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(1942- ) UK academic, journalist and author, active in the latter capacity from the 1970s, his first novel being Coming from Behind (1983); perhaps to the detriment of his career as an author of the literary mainstream, he was identified from the first as a comic novelist, though The Finkler Question (2010) won what was by then called the Man Booker Prize. Fortunately, in his first sf novel there are only slight evidences of dissociation typical of the Mainstream Writer of SF: J (2014) is a seemingly comic Dystopia whose wit soon begins to expose a Near Future Media Landscape where the citizens of the UK are locked into a state of Amnesia about some transformative event which can only be referred to as "WHAT HAPPENED, IF IT HAPPENED", a term that directly echoes a famous passage by Paul Celan (1920-1970) in his essay "Speech on the Occasion of Receiving the Literature Prize of the Free Hanseatic City of Bremen" (delivered 1958), in which he describes the numbing effect of the Final Solution on language: "It [the Final Solution] passed through and gave back no words for that which happened". The word "Jew" does not appear in J, but the effects of an act of genocide involving Jews several generations earlier can be sensed throughout (see Holocaust Fiction; Horror in SF). Perhaps the most telling aspect of this novel – which has been duly likened to George Orwell's Nineteen Eighty-Four (1949) by mainstream critics – is its focus on the pervasive traumas and dysfunctional behaviours that afflict a population from which all awareness of history has been stripped. A better comparison might to Austerlitz (2001) by W G Sebald (1944-2001).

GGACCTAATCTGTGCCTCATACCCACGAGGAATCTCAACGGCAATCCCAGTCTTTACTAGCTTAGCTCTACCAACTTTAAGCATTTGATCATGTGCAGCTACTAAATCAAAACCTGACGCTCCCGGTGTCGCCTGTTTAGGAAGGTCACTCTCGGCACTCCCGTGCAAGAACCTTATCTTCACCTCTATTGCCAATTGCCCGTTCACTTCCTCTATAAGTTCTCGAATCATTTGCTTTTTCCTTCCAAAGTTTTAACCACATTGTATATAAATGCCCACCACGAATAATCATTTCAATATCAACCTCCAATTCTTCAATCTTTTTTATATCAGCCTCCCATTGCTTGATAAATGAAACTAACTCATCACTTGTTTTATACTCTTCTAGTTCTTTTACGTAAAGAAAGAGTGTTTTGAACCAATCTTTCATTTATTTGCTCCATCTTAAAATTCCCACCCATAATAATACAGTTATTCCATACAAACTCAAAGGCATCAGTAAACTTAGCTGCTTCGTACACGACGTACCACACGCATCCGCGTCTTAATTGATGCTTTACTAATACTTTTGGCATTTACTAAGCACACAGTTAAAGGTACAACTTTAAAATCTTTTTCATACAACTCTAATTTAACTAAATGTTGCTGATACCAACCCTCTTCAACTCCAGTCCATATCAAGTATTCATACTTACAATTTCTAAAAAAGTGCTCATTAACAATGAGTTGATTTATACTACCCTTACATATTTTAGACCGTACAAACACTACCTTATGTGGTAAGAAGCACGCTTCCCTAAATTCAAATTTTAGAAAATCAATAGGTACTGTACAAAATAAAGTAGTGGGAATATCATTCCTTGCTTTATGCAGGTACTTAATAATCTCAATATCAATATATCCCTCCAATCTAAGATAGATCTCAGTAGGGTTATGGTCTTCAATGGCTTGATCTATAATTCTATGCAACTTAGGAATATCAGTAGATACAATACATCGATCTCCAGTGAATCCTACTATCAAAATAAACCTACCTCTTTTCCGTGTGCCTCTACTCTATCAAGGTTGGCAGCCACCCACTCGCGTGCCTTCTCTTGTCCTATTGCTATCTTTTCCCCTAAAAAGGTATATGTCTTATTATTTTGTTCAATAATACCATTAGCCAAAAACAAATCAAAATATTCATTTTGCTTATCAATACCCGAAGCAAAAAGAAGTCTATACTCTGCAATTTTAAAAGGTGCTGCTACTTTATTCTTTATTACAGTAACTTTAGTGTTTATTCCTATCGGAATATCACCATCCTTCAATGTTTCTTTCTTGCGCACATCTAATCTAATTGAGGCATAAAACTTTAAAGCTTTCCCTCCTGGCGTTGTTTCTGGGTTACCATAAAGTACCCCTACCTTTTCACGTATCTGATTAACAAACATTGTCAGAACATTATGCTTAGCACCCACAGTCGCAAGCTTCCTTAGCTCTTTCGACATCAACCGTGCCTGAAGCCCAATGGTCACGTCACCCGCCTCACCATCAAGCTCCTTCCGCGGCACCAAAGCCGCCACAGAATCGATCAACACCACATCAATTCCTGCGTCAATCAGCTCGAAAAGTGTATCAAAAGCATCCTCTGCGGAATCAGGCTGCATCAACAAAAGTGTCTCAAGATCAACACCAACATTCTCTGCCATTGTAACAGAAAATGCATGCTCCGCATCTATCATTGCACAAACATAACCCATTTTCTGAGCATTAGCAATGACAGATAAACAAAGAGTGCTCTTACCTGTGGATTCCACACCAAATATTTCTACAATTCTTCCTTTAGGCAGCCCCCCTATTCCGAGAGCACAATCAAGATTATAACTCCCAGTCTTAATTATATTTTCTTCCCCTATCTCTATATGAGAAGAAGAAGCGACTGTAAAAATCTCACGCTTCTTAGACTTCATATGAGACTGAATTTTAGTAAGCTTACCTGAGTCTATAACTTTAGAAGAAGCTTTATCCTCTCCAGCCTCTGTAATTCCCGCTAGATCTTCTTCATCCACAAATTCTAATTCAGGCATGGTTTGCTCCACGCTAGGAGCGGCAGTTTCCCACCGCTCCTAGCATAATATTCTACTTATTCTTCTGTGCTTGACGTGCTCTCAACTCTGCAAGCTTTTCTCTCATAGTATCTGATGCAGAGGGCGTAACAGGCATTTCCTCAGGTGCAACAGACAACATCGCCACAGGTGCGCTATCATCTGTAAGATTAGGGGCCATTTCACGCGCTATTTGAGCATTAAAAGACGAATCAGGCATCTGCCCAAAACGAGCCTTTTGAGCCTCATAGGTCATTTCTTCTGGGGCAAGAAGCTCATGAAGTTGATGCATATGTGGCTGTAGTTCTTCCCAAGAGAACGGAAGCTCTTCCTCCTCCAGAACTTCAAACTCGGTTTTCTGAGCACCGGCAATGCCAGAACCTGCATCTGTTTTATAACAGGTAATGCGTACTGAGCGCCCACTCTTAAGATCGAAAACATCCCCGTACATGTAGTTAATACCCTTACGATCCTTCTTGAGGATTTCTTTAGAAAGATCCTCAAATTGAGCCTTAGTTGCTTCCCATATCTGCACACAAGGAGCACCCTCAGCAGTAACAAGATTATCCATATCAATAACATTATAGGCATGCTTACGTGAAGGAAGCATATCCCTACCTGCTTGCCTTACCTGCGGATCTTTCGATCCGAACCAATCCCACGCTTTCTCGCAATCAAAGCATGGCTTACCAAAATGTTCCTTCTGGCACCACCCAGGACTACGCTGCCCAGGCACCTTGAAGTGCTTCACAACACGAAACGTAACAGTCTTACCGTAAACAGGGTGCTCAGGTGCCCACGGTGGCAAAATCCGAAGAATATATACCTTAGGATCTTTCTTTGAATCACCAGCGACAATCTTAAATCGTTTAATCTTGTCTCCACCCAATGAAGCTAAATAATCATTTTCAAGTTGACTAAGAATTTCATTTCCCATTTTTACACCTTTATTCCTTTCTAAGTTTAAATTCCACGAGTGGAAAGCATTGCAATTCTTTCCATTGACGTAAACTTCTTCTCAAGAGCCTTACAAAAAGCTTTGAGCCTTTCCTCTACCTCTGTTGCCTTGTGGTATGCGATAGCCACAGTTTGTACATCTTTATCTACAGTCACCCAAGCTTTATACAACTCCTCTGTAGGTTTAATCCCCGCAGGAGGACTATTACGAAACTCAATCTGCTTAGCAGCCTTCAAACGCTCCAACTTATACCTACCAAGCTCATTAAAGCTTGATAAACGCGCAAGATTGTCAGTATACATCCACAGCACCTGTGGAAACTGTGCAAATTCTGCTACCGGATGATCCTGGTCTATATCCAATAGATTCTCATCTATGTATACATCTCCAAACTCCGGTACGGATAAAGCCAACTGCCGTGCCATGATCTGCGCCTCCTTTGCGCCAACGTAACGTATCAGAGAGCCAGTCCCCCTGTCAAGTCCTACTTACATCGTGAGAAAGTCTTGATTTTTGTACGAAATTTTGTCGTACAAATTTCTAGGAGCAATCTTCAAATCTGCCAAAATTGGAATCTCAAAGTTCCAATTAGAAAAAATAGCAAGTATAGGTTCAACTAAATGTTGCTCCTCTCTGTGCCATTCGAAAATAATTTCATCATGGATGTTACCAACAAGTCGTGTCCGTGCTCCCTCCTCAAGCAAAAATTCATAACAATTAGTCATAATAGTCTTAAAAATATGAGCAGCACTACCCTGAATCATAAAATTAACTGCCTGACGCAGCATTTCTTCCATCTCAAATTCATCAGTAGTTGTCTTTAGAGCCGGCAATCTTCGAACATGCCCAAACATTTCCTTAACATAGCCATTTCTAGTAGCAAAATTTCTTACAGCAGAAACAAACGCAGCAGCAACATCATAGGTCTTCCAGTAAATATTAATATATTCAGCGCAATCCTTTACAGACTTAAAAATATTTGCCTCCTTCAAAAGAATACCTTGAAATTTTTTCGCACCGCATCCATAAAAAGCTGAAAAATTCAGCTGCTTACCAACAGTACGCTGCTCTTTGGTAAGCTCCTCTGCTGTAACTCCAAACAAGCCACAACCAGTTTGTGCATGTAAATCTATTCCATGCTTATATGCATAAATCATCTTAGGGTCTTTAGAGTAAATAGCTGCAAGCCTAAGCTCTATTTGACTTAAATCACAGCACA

In Shylock Is My Name: The Merchant of Venice Retold (2016), something like the ghost of William Shakespeare's Shylock much more explicitly addresses the contemporary world as an Underlier haunting his near double, who is involved in a complex twenty-first century plot readable as a Twice-Told reworking of The Merchant of Venice (performed circa 1597; 1600) [for Twice-Told and Underliers see The Encyclopedia of Fantasy under links below]. Pussy (2017) is a spoofish Satire on the American presidency of Donald Trump, set in a kind of Alternate World with a flavour of Ruritania, where much of the alterity is conveyed through punning name changes. [JC]
born Manchester, England: 25 August 1942
works (highly selected)
Entry from The Encyclopedia of Science Fiction (2011-current) edited by John Clute and David Langford.
Accessed 23:44 pm on 18 January 2022.